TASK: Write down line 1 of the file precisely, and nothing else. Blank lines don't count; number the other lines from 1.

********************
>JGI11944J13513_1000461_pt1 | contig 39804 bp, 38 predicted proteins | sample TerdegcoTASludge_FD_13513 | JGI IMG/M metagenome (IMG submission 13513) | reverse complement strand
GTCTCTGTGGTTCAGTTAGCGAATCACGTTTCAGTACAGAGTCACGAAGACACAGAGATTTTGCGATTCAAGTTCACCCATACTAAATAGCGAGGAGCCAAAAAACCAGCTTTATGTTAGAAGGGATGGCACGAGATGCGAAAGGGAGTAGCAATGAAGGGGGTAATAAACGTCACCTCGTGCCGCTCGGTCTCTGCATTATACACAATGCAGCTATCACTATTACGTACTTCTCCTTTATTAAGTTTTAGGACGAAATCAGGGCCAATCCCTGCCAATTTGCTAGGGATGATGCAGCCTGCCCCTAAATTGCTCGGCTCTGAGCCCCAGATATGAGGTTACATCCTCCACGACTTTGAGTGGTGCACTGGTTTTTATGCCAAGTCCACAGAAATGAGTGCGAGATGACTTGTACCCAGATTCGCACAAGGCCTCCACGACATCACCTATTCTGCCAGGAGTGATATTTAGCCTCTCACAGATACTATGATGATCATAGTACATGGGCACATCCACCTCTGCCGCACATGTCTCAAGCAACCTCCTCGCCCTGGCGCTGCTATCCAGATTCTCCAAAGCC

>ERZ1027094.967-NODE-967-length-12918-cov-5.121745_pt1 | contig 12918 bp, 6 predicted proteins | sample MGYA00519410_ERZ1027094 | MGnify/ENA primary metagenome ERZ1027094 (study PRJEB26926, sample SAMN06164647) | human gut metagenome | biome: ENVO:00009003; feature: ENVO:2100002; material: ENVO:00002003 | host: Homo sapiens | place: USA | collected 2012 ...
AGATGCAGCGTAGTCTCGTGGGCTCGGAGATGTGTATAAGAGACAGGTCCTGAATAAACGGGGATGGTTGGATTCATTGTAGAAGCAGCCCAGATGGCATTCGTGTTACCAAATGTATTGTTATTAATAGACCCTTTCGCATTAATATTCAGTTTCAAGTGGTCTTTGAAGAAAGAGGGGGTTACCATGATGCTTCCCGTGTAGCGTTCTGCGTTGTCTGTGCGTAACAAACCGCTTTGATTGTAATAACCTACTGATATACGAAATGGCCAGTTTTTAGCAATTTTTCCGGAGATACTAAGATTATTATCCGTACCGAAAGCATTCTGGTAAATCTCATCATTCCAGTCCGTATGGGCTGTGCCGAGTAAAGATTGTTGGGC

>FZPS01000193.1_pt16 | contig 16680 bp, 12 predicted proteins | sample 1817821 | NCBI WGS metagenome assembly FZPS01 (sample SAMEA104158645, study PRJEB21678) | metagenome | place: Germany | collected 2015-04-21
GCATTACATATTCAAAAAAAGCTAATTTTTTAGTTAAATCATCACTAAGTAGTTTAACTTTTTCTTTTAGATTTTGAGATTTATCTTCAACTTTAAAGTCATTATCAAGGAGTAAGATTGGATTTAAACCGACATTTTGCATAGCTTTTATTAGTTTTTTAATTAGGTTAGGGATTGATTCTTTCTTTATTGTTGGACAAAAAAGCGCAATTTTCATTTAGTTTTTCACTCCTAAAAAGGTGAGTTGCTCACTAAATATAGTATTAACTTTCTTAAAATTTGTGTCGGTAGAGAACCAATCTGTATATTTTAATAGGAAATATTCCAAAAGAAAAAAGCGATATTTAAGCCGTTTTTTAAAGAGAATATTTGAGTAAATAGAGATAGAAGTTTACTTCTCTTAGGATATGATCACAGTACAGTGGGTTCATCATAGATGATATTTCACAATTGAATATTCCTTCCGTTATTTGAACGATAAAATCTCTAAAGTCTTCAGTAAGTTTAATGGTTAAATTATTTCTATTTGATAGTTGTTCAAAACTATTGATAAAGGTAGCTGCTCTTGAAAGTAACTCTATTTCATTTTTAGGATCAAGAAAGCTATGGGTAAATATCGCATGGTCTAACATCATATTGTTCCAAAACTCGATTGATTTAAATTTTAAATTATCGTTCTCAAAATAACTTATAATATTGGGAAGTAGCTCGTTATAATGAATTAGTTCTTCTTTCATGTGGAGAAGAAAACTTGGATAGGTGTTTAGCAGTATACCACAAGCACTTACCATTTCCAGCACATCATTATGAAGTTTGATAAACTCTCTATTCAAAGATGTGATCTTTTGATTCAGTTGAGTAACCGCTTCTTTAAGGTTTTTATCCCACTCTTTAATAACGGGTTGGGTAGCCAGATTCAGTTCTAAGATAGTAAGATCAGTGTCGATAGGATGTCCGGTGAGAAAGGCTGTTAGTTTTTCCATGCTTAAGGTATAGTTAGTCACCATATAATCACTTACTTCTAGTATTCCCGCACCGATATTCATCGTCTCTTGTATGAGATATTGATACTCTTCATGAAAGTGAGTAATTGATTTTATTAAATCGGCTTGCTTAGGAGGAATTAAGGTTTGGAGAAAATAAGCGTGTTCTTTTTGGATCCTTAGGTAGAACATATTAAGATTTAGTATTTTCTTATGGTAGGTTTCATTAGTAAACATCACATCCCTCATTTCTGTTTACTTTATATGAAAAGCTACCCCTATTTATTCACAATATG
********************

>JGI11944J13513_1000461_pt1 | contig 39804 bp, 38 predicted proteins | sample TerdegcoTASludge_FD_13513 | JGI IMG/M metagenome (IMG submission 13513) | reverse complement strand